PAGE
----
In the Hornlinie and Transarctic cases, the courts rejected the commodity price of gold because it was subject to frequent fluctuation, often as the result of speculation. The implication of this view may be that an objective of stability is associated with the objective of uniformity in the aims of treaties in which gold-value clauses appear. The official gold values of currencies have changed from time to time, but members have made these changes infrequently. The value of a currency in terms of the SDR changes day by day and can be affected by speculation, however that word may be understood. But in present conditions it is illusory to ignore the behavior of currencies in the exchange markets and to apply values that were to be the basis for exchange rates within narrow margins and were to be subject to infrequent change. It does not follow that the day-to-day fluctuation of the value of the SDR would negate the advantage of the Fund’s method of valuation over the commodity price of gold in applying gold-value clauses. The Fund’s method in terms of a weighted basket of currencies is designed to achieve a stable value for the SDR, and certainly a more stable value than could be achieved by tying the value to any one currency.58 The comparison of the SDR valuation and the commodity price of gold does not imply that there would be adequate legal or economic justification for applying the commodity price even if it should prove to be stable at some level.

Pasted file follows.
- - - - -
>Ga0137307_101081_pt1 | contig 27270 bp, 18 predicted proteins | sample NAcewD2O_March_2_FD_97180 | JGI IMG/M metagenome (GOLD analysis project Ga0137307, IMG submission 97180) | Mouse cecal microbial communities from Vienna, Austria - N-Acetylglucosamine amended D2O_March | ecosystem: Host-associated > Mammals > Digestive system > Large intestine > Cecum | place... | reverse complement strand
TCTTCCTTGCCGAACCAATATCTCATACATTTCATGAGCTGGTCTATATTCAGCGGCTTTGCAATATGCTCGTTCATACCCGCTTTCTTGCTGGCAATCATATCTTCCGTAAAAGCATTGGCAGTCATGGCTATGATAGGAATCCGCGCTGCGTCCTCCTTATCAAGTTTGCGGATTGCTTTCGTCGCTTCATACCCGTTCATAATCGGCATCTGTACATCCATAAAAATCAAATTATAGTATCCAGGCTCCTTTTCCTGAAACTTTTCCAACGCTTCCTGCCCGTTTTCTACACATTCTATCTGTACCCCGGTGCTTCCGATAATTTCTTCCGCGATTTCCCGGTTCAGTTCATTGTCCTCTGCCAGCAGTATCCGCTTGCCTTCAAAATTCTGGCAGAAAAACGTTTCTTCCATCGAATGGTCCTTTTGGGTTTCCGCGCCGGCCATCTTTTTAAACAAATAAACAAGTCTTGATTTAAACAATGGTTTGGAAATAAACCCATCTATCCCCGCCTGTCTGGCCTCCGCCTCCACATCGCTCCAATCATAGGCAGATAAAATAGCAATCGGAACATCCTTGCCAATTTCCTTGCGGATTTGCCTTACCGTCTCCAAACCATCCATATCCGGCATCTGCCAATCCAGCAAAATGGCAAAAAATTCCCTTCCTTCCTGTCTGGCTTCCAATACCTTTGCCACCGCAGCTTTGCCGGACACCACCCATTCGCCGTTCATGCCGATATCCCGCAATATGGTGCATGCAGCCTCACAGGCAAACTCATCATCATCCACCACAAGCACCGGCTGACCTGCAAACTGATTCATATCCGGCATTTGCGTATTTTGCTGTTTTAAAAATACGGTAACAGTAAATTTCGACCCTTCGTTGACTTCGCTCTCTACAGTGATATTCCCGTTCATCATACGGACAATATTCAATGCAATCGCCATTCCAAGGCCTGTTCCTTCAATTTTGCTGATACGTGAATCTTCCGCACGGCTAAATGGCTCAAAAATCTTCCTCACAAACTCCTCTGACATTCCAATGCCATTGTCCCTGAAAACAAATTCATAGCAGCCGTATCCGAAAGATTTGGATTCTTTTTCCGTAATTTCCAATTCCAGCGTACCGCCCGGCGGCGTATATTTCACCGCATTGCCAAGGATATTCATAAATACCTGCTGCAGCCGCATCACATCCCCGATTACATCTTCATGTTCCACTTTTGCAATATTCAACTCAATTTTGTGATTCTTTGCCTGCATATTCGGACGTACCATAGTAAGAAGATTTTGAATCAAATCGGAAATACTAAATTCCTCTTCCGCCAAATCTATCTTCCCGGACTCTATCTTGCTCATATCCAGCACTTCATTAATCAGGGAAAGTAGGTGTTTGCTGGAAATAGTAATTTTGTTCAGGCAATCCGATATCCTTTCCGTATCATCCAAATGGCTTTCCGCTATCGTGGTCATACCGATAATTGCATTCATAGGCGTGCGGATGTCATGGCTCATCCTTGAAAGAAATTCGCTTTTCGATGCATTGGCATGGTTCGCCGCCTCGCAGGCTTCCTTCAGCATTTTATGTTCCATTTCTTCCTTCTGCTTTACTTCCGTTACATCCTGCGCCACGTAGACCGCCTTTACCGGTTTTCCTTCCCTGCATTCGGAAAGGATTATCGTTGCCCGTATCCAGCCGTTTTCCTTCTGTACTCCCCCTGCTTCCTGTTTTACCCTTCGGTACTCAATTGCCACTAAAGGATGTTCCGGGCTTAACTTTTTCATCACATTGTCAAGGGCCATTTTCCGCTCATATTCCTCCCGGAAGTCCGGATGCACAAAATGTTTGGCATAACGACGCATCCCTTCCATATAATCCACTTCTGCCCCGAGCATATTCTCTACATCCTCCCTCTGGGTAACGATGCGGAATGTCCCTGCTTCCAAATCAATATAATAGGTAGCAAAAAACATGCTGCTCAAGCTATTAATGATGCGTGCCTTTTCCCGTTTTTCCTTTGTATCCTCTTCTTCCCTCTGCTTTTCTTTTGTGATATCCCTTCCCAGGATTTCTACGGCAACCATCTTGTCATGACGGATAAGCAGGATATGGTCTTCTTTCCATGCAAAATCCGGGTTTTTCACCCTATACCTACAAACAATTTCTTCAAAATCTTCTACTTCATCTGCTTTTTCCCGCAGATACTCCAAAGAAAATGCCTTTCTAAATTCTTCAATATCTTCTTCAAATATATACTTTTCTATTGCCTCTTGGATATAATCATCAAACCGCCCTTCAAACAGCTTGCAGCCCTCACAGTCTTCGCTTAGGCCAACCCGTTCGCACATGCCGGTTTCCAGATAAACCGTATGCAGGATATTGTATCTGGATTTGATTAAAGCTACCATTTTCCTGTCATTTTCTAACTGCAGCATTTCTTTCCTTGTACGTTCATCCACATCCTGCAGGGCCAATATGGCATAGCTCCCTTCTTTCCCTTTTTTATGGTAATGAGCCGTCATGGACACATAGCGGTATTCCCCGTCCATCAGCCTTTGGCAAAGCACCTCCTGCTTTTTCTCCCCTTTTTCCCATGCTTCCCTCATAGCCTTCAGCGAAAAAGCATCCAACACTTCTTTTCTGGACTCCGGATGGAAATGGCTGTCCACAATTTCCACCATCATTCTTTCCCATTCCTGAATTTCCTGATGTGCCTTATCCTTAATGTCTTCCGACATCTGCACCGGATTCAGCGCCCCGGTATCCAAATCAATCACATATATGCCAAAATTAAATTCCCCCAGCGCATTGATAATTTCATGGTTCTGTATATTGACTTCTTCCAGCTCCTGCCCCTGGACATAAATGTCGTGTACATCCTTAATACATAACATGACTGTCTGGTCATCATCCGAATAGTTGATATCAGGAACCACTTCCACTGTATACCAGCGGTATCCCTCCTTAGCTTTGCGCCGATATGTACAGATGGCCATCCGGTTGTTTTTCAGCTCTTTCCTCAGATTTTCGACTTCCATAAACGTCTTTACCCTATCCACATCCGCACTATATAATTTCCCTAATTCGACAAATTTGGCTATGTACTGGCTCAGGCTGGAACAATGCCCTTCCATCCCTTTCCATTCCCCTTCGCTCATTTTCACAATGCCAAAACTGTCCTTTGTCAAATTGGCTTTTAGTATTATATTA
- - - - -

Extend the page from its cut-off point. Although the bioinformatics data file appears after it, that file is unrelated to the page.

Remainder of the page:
The application of any gold-value clauses that might be adopted after the proposed second amendment of the Articles, and perhaps the application of any clauses that antedate that amendment, may be affected by the amendment of the provisions that deal with gold. An objective of the proposed second amendment of the Articles of Agreement is a gradual reduction in the role of gold in the international monetary system. One way in which this result is to be achieved is by eliminating an official price for gold. Furthermore, par values will cease to exist under and for the purposes of the Articles,59 and gold will not be the common denominator of a par value system if such a system was to be reintroduced under the amended Articles or the denominator in terms of which members may maintain the value of their currencies under other exchange arrangements.60 As a consequence, members will be free to deal in gold between themselves at any price. The Group of Ten has agreed, however, that during a limited period there would be no increase in the stock of monetary gold held by them and by the Fund, and that they would avoid pegging the price of gold at a new official level. Other members may subscribe to this agreement.61 Whatever effect these changes may have in the future, they contribute nothing to the solution of the problem of applying gold-value clauses at this time, which makes a solution all the more necessary because gold will not regain its present status under the Articles.